Last Thursday’s start of the NFL season also marks the beginning of the season for fantasy football leagues nationwide.
Fantasy football is the closest thing to purchasing your own team; participants become coach, president and owner. Participants can either create or join fantasy leagues. Each team drafts or acquires via live online auctions and a team of real-life NFL players.
Fantasy football places the fan in a role of power, which is exerted through a decision making process. Similar to reality fantasy sports, it provides fans the opportunity to control fact based online situations. CBS, ESPN and Yahoo are all major sports providers of fantasy football.
According to ESPN’s fantasy football index team, owners score points based upon their chosen players on the field statistical performances. Fantasy points are awarded based on these numbers.
Brandon Hawkins, 21, a junior political science student from West Palm Beach, has been playing fantasy football for almost 5 years.
“The most important factor that goes into fantasy football is selecting your players,” Brandon said. “I use a player’s production from last season as a tool to help me choose who I want on my team.”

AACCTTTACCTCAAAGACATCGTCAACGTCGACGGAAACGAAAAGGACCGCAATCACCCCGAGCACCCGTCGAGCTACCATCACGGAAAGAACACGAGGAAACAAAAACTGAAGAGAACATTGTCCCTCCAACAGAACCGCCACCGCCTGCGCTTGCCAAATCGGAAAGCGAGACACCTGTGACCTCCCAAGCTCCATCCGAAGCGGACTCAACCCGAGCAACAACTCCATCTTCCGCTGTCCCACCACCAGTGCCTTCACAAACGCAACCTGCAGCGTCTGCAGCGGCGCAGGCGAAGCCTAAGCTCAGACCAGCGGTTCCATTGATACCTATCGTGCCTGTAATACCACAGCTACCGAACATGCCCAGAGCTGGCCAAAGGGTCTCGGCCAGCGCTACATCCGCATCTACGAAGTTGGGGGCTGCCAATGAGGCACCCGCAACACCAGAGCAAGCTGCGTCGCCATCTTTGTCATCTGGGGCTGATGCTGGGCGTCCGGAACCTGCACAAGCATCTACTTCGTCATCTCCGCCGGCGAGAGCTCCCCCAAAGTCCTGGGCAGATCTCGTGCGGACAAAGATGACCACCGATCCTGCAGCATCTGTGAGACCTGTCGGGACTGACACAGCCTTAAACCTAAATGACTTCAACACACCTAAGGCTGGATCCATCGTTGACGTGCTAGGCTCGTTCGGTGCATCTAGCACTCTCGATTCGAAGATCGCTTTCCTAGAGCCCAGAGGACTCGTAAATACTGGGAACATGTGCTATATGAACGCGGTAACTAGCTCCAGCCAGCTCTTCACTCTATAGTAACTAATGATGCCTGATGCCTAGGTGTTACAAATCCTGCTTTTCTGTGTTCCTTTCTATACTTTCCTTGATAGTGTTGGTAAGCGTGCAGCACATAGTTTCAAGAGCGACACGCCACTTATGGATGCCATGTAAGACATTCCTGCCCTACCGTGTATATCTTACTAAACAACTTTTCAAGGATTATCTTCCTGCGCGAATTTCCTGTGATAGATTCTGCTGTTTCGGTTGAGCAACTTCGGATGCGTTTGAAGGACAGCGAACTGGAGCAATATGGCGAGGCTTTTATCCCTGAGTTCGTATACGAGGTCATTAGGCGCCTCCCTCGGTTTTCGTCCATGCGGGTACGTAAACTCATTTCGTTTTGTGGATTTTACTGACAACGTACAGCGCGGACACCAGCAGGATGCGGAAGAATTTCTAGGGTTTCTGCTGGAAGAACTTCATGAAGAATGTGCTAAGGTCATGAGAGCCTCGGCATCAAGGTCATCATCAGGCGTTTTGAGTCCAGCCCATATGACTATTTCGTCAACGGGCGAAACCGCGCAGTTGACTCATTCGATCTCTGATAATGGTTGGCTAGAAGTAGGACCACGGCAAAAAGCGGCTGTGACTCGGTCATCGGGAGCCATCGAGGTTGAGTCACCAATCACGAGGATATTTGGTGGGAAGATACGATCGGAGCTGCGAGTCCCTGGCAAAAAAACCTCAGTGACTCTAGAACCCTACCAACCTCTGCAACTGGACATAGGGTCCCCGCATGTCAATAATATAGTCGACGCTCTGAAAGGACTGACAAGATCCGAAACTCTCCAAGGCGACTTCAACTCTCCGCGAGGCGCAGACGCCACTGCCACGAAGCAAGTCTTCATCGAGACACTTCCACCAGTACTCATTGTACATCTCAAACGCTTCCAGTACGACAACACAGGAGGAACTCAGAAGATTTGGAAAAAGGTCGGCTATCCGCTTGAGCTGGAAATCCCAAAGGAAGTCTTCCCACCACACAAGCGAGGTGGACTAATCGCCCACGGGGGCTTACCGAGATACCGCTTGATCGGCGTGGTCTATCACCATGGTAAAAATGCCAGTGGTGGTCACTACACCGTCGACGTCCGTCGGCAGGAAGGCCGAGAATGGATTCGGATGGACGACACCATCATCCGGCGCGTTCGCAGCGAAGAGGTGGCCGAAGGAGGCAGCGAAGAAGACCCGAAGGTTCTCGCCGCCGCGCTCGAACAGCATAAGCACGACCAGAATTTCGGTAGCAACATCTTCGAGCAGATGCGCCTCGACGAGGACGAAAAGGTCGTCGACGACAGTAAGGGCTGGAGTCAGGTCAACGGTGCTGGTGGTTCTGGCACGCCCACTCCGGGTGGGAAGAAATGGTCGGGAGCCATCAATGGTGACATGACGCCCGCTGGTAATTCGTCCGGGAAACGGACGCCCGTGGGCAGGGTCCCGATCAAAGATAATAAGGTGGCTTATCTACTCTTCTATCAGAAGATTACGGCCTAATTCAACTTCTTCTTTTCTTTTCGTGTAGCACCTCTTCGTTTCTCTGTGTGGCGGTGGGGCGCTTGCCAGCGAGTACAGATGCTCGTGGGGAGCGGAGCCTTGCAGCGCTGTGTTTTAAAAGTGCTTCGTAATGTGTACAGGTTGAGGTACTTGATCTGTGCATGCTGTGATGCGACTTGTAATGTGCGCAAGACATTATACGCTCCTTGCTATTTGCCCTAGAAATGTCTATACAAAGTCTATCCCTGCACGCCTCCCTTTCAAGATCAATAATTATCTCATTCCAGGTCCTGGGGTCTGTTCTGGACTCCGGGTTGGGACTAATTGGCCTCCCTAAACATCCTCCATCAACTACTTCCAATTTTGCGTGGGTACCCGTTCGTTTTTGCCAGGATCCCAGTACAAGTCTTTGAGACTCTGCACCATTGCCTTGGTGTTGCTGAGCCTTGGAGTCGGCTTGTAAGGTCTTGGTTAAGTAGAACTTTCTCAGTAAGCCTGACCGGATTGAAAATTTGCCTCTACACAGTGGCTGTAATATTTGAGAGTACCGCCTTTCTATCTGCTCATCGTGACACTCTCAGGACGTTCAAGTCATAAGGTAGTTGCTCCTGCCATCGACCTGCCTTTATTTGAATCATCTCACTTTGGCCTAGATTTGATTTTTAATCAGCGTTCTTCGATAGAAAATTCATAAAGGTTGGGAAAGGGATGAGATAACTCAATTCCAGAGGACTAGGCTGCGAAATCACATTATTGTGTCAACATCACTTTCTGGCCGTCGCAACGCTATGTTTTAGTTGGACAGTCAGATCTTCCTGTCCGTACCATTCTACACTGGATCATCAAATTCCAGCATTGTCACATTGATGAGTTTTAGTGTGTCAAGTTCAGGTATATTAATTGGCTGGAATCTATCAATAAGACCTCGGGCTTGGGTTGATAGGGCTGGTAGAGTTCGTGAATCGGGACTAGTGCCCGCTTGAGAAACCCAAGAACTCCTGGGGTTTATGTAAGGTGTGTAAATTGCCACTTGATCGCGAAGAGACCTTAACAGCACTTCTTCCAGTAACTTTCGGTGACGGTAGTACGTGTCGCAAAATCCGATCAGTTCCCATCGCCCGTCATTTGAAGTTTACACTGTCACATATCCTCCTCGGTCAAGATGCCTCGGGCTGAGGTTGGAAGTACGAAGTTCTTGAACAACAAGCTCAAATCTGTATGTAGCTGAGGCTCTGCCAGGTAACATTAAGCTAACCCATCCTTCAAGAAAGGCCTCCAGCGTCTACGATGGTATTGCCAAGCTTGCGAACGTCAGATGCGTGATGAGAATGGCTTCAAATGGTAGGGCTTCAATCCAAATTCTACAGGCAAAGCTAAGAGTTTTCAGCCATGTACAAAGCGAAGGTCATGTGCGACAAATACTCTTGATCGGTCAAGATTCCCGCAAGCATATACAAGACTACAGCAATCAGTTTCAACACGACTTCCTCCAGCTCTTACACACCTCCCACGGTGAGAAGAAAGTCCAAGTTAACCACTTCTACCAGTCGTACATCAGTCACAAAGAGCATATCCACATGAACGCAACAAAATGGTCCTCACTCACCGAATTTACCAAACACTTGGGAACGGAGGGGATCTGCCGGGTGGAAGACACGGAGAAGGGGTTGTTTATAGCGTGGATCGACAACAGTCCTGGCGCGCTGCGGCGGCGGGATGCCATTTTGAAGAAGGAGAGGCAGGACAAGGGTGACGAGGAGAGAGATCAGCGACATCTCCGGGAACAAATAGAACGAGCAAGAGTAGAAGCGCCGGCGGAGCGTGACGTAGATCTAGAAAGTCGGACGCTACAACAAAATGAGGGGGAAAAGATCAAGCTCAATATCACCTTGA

The direction an owner takes in managing their team is a personal choice based on their personal preferences.
There are two ways to arrange a fantasy football league. A winner may be chosen by tallying the total number of points at the end of a season or leagues may use a head to head format in which teams play against a single opponent each week. Points ultimately determine who enters the fantasy playoffs and who brings home a championship
Some students on Florida A&M University campus say that fantasy football is a good way for meeting people.
“Fantasy football is a way I keep in touch with my friends,” said Tavares Hampton, 24, a senior psychology student from Lake Wales, Fla. “It’s a great way to keep up with the game of football in general.”
Each week based on the NFL schedule, fantasy owners will set up their rosters depending on how well they think certain players will perform
D’angelo Parker, 21, a junior Computer Science student from St. Petersburg, organized his own league of fantasy football with a group of friends.
“I do it for my love of the game of football,” Parker said. “Sometimes we play for money and other times we do it for fun.”
For Nadia Laing, 20, a psychology student from Orlando, she said that people who play fantasy football become obsessed with it too quickly.
“I think it is a waste of time and money,” Laing said. “People get a little too upset with it. It’s as close to people saying I’ll wait outside to get some Jordan’s for it.”